I straddle two generations—the baby boomers and Generation X—and serve as liaison to my state society’s Under 35 committee, which is made up primarily of Generation X members. In the eight years I have been active in the state society, this committee is the most dynamic one I have worked with, and its members make a tremendous contribution to our society and the profession.
The article “Hiring Generation X” ( JofA, Feb.00, page 55) portrays the under-35 members of our profession as disloyal, greedy, self-indulgent and irrational in their desire for a better lifestyle.
In decrying the lack of loyalty displayed by Generation X, the author passes it off as merely the byproduct of a strong economy—as if our business leaders had perpetuated a culture of loyalty only to have it dismissed as irrelevant by the new generation. Hardly so. This generation came of age at a time of constant corporate reorganization, downsizing and reengineering. Choose whatever euphemism you want—what Gen-Xers have seen are good, loyal people with a long history of employment at an organization losing their jobs in a chaotic and capricious process that often seems more about ego than anything else. And this is supposed to instill loyalty?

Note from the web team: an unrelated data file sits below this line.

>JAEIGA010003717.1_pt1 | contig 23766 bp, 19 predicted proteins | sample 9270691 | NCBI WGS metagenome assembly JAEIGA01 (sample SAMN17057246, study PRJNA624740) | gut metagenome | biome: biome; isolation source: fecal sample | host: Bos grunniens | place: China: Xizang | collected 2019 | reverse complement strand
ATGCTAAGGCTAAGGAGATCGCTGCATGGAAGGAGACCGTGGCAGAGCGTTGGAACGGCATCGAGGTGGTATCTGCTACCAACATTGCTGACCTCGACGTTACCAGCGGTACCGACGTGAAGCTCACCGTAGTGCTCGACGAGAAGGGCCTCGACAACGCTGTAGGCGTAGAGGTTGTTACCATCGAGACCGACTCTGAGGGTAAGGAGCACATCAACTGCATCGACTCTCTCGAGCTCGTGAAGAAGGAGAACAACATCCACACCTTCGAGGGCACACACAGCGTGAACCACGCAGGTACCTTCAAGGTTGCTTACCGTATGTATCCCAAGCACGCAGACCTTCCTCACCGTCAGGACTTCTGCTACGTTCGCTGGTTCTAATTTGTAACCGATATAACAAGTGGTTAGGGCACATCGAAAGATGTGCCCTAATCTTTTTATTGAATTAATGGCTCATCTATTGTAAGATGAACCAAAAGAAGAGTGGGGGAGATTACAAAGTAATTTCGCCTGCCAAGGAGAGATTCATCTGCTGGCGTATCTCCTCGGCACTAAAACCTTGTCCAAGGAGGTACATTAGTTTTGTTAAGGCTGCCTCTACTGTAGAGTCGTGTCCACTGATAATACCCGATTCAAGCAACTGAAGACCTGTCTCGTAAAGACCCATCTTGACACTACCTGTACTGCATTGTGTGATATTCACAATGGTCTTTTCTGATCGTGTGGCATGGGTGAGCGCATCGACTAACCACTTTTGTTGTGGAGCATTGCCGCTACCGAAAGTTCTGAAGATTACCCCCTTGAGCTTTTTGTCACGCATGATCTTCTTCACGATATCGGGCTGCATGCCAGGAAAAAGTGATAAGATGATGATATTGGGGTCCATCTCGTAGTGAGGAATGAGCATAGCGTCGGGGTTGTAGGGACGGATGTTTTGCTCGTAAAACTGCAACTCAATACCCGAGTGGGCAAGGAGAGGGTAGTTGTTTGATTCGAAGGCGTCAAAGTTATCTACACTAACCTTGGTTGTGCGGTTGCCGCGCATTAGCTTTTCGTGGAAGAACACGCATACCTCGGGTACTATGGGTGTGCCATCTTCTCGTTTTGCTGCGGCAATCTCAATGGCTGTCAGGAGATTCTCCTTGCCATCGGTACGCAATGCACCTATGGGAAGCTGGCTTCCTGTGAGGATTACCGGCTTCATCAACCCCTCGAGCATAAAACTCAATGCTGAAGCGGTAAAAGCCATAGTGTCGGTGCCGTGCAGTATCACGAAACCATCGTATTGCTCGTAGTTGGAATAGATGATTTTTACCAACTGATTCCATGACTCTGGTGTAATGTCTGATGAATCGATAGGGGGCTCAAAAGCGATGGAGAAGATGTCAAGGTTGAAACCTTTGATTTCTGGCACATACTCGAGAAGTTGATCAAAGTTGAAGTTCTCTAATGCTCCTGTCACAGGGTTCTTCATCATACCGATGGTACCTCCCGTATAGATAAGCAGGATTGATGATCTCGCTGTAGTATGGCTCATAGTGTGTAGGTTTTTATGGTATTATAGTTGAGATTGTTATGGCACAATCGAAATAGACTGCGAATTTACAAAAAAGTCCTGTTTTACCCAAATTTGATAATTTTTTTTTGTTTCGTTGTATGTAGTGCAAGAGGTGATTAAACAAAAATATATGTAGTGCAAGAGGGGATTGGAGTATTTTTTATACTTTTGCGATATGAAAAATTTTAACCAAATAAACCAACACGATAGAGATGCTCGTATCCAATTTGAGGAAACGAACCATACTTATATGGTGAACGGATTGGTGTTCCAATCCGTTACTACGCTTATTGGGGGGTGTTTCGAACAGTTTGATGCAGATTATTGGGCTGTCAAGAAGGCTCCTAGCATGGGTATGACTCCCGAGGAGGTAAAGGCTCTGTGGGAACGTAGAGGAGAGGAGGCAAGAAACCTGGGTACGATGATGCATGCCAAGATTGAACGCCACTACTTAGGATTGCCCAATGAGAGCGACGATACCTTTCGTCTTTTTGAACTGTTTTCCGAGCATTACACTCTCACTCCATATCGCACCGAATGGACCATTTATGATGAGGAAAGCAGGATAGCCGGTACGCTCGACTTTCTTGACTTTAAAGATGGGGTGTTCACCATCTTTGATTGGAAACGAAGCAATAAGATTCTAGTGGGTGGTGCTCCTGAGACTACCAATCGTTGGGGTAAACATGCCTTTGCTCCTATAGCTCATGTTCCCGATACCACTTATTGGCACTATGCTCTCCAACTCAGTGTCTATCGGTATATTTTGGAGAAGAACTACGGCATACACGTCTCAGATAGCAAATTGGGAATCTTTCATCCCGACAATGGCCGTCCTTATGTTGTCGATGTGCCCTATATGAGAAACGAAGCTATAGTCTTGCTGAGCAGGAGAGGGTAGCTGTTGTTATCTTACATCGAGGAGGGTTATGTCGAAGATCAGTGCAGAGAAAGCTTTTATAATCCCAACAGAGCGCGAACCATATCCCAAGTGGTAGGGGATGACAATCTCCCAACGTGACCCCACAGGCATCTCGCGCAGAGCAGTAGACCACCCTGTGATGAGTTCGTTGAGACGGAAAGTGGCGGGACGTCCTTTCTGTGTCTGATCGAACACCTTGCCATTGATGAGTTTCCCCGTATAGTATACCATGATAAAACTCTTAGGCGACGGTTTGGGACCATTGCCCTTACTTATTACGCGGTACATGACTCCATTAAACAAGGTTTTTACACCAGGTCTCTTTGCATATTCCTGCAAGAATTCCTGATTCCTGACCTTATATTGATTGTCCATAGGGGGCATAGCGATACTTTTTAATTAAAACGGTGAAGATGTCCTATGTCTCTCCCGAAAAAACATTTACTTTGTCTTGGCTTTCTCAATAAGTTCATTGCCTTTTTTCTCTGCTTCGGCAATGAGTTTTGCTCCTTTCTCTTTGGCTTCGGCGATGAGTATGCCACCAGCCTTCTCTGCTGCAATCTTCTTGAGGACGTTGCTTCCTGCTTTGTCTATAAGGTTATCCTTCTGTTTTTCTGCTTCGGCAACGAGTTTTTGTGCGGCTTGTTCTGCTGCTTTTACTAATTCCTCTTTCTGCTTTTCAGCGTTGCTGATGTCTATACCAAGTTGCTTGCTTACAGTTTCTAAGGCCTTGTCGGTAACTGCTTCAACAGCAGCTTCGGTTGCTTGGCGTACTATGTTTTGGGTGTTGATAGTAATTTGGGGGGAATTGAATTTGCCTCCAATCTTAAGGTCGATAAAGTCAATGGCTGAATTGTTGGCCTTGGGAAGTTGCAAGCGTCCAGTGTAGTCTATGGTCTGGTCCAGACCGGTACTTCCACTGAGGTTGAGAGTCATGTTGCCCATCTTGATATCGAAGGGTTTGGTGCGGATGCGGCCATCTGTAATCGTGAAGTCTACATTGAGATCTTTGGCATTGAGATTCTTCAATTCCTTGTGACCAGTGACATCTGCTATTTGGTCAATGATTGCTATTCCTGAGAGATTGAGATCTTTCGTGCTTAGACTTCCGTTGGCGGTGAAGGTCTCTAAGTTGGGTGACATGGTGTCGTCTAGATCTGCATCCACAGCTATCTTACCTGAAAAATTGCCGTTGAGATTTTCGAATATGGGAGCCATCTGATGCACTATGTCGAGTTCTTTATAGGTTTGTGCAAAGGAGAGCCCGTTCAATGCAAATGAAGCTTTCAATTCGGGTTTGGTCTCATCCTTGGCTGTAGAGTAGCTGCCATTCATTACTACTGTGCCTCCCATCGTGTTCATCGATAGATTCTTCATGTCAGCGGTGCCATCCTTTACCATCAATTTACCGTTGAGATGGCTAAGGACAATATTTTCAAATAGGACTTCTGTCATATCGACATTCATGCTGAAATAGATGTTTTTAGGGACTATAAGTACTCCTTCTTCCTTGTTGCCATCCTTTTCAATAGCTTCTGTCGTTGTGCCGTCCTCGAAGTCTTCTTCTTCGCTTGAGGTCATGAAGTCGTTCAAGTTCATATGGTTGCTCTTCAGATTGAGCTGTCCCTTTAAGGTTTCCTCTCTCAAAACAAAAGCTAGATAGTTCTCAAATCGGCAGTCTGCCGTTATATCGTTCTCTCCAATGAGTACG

In the world we now live in, where the corporation is unstable and subject to radical change on a whim, individuals have nowhere to turn for security except themselves and their families. On the job the individual must acquire the skills and knowledge necessary to survive the inevitable next wave of downsizing. This is not self-indulgence; it’s survival.
It is unfortunate that the JofA chose to publish this ill-considered and damaging article. At a time when our profession is trying hard to reach out and attract the best and brightest of the new generation, the last thing we need is articles in our professional journal that perpetuate stereotypes about so-called Generation X and serve only to further widen the generational divide.
Michael J. Ramos, CPA